Beginning in 2010, the U.S. military started to reinvent itself from a force of coercion to one of cooperation. In military parlance, “security cooperation” is “any program, activity (including an exercise), or interaction of the Department of Defense with the security establishment of a foreign country”.
Nonetheless, these interactions are less about cooperation than co-optation. The most common form of “cooperation” is essentially foreign military welfare in the form of U.S. military hardware or training. Approximately $8.1 billion of the Department of Defense’s $9.2 billion request for security cooperation is allocated for this purpose. Though representative of only a fraction of the Fiscal Year 2020 budget, it plays an outsized role in the U.S. empire.
The U.S. war on terror spans 80 countries, and the Department of Defense transfers weapons to and trains 60 of them. The U.S. military assumes subsidizing foreign military and police forces produces security either because receiving U.S. military technology deputizes the recipient to fight for U.S. interests, or because it ‘buys’ the U.S. military access to the country (or its neighbors) for direct operations.
This assumption remains theoretical. The U.S. military refuses to provide Congress with the necessary information to assess whether operational security “outputs” (i.e. military technology and training directed abroad) advance strategic security “outcomes” (i.e. public safety, either for the U.S. or for the population in the recipient state). Despite some variant of “partner” or “partnership” being mentioned 142 times in the security cooperation budget request, the Department of Defense doesn’t actually identify any specific partners. This marks the second year in a row the U.S. military flatly ignores the congressional requirement that it include in its budget justification the specific countries receiving US military hardware and expertise. This is both a symptom and a function of a culture of unaccountability. Congressional abdication in enforcing its own rules is to blame.
The Department of Defense’s stated goal of its security cooperation budget display is to “enhance planning and oversight of security cooperation programs and activities across the DoD” in the effort of “more transparently demonstrating how the Department plans, programs, and budgets for programs and activities to align with the Department’s strategic objectives.” Effectively, this is about ensuring proper stewardship of public funds.
It’s difficult to accept the Department’s nod to transparency as genuine. Even though the Department of Defense gained the authority to fund and implement its own security cooperation programs in 2006, it didn’t bother providing a budget justification for these activities until Congress forced it to do so. Section 381(a) of the 2017 National Defense Authorization Act established this requirement. Pursuant to 381(a), the Department of Defense is required to “set forth by budget function and as a separate item the amounts requested for the Department of Defense for such fiscal year for all security cooperation programs and activities of the Department of Defense, including the military departments, to be conducted in such fiscal year, including the specific country or region and the applicable authority, to the extent practicable”.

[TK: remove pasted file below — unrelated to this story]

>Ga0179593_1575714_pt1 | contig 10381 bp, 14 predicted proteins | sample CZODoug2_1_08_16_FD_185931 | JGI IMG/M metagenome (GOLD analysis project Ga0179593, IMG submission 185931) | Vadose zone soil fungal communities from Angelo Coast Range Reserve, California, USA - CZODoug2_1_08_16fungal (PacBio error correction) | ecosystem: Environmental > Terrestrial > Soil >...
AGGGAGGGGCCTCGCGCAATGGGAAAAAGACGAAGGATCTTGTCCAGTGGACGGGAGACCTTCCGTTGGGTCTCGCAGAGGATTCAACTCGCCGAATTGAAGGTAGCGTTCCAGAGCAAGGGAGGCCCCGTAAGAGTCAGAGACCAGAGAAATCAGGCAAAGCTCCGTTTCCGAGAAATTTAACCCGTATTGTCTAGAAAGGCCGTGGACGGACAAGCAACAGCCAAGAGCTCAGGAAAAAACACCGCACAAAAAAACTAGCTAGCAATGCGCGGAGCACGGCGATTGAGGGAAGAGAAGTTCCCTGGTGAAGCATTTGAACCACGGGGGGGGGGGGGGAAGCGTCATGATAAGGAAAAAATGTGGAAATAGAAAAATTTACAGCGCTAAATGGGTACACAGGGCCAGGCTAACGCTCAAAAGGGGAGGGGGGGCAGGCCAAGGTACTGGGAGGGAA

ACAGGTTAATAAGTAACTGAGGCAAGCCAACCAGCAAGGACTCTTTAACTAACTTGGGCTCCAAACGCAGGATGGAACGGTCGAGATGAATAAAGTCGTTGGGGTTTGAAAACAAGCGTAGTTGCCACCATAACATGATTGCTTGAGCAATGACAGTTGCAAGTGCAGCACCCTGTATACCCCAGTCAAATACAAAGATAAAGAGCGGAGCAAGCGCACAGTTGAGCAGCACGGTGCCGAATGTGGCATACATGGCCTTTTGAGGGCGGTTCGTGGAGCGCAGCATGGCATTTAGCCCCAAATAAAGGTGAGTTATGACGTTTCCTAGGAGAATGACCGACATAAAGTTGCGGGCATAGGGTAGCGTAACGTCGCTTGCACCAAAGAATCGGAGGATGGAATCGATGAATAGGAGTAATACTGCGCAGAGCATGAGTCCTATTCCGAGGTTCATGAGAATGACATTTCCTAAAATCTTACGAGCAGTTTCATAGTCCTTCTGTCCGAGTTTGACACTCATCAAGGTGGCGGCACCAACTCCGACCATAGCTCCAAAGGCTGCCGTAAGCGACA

The Department of Defense states that this “display provides the breakdown the [sic] Department’s $9.19 billion Security Cooperation budget request from various perspectives, in order to meet congressional intent in 10 U.S.C. 381(a)”. Apparently, the Department of Defense believes that including country data is beyond what’s practicable. This disregard for Congress has been promoted and tolerated by Congress itself.
The whole purpose of Section 381(a) is transparency; a demonstration that the U.S. government is using taxpayer dollars efficiently. Country data would allow Congress (and the public) to compare programs “between agencies and on a per country basis”. Failing to mention specific recipients of U.S. taxpayer funds represents a longstanding congressional concern. While appropriators have in recent years sought to “require greater country-specific reporting on [security assistance] aid” from State Department programs, the Department of Defense has not documented security assistance on a country basis. The result has been that Congress has found that “comparisons between security assistance funding provided by both departments…[are] methodologically fraught”.
State Department administers security assistance too, but this transparency issue is exclusively a Department of Defense problem. Whereas the budget justification for “Department of State, Foreign Operations, and Related Programs” includes a performance report for the prior fiscal year, a performance plan for the upcoming fiscal year, and identifies specific countries that receive U.S. taxpayer dollars, the Department of Defense report includes none of this critical data.